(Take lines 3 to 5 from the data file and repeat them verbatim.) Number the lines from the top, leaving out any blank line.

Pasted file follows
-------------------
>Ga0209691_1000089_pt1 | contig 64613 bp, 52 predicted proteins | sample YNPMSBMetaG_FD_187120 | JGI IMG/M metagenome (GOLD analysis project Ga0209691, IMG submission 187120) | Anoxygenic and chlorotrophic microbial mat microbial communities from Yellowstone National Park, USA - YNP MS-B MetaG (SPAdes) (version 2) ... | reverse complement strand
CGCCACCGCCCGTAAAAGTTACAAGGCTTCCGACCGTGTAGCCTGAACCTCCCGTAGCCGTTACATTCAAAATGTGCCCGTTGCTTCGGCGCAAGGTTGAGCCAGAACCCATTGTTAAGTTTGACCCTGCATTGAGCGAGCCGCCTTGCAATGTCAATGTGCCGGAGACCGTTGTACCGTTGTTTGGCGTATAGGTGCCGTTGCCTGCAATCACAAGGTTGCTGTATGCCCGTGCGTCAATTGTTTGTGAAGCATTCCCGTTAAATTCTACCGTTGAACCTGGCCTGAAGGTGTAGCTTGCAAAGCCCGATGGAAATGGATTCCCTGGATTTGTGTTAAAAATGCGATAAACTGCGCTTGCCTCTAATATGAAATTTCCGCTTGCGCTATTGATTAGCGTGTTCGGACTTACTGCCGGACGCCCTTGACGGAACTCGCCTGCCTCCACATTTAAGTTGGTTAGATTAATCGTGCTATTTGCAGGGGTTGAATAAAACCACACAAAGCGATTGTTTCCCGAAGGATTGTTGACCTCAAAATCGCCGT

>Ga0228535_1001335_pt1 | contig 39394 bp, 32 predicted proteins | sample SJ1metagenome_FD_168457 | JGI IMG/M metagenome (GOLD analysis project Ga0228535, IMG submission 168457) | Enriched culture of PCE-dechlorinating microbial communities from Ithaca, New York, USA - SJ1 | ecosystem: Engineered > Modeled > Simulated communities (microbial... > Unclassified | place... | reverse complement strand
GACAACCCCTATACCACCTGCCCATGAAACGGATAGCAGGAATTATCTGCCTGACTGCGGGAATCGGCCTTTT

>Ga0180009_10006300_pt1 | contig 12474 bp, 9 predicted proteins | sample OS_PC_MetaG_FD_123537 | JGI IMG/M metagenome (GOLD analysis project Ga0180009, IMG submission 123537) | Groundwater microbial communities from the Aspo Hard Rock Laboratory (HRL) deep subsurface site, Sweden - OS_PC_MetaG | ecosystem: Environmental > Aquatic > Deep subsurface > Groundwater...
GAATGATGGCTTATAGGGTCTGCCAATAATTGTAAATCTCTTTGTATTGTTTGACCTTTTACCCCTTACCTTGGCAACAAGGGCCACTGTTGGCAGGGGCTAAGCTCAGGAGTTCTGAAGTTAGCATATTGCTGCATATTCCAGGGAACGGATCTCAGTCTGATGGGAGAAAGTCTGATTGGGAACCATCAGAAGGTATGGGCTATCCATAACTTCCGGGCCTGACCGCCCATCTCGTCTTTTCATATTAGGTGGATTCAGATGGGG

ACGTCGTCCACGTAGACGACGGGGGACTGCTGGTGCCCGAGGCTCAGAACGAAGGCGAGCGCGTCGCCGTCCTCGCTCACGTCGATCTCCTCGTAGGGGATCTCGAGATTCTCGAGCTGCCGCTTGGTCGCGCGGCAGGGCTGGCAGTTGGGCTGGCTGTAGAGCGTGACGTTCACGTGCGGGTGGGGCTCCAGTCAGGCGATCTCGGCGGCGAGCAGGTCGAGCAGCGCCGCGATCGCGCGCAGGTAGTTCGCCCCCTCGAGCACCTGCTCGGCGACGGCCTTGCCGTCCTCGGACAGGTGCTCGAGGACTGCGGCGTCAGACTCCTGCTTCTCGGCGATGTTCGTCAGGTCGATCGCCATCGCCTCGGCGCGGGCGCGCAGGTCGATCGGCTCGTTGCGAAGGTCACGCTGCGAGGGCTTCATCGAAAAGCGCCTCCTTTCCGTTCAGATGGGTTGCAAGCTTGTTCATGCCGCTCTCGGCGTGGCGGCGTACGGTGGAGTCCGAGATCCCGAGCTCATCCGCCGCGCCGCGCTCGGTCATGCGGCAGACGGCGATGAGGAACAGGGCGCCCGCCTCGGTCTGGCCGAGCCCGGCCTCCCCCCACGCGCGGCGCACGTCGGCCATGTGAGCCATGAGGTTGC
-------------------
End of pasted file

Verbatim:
>Ga0228535_1001335_pt1 | contig 39394 bp, 32 predicted proteins | sample SJ1metagenome_FD_168457 | JGI IMG/M metagenome (GOLD analysis project Ga0228535, IMG submission 168457) | Enriched culture of PCE-dechlorinating microbial communities from Ithaca, New York, USA - SJ1 | ecosystem: Engineered > Modeled > Simulated communities (microbial... > Unclassified | place... | reverse complement strand
GACAACCCCTATACCACCTGCCCATGAAACGGATAGCAGGAATTATCTGCCTGACTGCGGGAATCGGCCTTTT

>Ga0180009_10006300_pt1 | contig 12474 bp, 9 predicted proteins | sample OS_PC_MetaG_FD_123537 | JGI IMG/M metagenome (GOLD analysis project Ga0180009, IMG submission 123537) | Groundwater microbial communities from the Aspo Hard Rock Laboratory (HRL) deep subsurface site, Sweden - OS_PC_MetaG | ecosystem: Environmental > Aquatic > Deep subsurface > Groundwater...